A few days ago, I managed to get back to the piano so that I could tackle “A Study In Bleakness.” Although it is a pretty good piece of music, it could be a lot better. Before starting, I warmed up by doing scales in D. When I used to take piano lessons as a kid, scales were my least favorite activity. I was more interested in getting to work on the pieces that I needed to practice. Now that I am older (and maybe a little wiser 😄 ) scales are more than a drudgery. They are helpful because it not only helps to warm up my brain but going through the same scale that’s being used in the piece can help to generate some ideas.
I had some ideas before about cutting a line of music that didn’t quite fit the pattern of the piece. I also began to think about how I could expanded and fix one particular section that needed a little work. The end of “Bleakness” is an inversion of the beginning but with a few slight differences. What I hope to do is exaggerate those difference and distort them to make the piece more interesting while trying to stay true to the theme of the piece. I became stuck for ideas, so I went into my room so that I could listen to the recording I had made last year. I was immediately stuck by how terrible it sounded. It was too fast and bang-y, ick. It also reminded me that I needed to get better equipment. I went back to the piano and pulled out a device that I used to hate when I was young: the metronome. The Metronome is a device used by musicians to accurately keep time on a piece. The one that I used, which belongs to my mom, looks a bit like this one.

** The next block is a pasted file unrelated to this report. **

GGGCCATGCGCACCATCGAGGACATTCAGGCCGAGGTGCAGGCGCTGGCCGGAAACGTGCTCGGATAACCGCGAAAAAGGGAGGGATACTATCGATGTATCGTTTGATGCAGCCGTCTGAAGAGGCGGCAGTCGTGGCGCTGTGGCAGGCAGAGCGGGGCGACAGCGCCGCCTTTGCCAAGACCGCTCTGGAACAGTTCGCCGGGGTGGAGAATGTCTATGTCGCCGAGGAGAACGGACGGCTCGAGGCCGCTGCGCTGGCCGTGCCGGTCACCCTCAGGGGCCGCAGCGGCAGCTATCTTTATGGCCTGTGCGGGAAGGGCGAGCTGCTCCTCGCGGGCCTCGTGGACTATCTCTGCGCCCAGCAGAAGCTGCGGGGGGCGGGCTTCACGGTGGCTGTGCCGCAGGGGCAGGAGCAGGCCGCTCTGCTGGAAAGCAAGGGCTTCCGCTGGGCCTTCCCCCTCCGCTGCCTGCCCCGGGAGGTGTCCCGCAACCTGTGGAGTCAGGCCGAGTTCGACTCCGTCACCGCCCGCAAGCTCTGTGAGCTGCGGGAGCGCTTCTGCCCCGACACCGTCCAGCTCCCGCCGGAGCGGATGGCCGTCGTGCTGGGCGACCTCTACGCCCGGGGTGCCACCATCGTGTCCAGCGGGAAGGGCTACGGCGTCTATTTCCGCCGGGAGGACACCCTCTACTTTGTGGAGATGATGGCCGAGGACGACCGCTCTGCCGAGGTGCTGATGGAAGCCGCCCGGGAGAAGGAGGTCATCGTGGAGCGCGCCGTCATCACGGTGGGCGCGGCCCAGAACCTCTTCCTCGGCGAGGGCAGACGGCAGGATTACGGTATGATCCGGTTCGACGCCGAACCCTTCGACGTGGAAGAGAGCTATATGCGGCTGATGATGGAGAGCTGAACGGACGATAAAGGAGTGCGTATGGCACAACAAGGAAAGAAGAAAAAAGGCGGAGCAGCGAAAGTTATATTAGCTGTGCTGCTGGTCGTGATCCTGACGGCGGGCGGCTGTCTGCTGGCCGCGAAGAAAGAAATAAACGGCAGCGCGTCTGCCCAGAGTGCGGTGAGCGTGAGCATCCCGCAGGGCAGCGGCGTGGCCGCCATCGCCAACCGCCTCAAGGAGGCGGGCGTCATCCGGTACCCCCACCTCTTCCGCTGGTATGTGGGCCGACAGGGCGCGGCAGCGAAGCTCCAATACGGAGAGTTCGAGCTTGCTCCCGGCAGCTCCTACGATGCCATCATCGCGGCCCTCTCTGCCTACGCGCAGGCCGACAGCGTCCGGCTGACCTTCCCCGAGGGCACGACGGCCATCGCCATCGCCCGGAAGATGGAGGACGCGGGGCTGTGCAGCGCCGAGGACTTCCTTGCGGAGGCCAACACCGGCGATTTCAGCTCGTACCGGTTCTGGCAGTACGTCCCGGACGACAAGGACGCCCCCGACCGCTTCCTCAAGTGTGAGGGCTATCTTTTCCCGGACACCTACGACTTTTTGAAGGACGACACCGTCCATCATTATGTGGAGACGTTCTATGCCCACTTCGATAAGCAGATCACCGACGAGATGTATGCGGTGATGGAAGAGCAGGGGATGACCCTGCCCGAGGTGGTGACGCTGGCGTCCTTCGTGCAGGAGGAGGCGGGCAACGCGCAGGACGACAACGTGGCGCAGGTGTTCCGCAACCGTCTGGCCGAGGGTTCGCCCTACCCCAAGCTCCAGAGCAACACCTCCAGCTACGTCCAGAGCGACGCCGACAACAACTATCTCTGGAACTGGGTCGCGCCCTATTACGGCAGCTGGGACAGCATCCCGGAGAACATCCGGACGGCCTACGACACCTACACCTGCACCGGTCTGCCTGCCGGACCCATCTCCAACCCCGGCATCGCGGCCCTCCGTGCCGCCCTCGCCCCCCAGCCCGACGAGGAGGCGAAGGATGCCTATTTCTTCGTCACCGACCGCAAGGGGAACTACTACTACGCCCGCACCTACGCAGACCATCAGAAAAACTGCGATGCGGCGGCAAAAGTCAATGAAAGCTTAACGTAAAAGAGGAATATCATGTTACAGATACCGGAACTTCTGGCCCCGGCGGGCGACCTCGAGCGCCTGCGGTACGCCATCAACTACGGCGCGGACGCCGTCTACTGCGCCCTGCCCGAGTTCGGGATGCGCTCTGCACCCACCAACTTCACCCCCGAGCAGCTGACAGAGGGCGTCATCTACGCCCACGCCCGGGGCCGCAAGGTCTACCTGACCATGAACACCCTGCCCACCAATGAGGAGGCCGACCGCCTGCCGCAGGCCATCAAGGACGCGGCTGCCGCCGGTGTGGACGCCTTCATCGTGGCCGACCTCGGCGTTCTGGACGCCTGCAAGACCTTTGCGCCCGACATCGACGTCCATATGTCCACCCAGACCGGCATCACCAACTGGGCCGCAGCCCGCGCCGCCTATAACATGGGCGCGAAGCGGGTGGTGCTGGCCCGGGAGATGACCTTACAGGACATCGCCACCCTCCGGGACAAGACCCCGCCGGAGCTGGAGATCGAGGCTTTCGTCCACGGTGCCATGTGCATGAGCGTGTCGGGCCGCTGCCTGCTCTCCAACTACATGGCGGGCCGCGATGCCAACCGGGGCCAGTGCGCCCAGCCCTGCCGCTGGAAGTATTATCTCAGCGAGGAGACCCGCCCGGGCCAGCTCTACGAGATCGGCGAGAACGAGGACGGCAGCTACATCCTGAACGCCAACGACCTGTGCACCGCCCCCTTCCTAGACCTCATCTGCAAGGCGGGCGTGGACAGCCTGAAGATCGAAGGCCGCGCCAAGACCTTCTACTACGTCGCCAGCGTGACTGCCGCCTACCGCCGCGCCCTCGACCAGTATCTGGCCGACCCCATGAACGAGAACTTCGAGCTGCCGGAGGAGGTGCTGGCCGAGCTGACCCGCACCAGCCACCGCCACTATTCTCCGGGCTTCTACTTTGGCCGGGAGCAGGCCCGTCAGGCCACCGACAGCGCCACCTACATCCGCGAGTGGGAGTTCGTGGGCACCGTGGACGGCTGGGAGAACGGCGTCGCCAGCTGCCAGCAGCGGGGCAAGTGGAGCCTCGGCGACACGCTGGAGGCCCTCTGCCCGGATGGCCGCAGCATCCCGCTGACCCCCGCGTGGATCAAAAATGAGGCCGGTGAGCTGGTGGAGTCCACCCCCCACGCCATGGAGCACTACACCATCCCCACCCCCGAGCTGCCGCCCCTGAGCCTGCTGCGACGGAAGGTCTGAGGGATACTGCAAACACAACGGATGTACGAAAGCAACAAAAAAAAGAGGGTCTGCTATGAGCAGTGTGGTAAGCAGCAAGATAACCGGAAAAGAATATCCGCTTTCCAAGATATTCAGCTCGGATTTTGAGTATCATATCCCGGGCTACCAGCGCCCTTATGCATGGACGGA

The fact that I was using one voluntarily made me smile. I used to hate the annoying ticking noise it would make when I had to playing along with it. Once I set it to the speed I wanted, between 66-76, I played through part of the piece. I made notations to indicate which parts needed to be slower and which needed to be faster. I’m still not sure how I’m going to fix this piece, or if I should even change it at all. Hopefully, after mulling it over for a bit, I’ll work it out.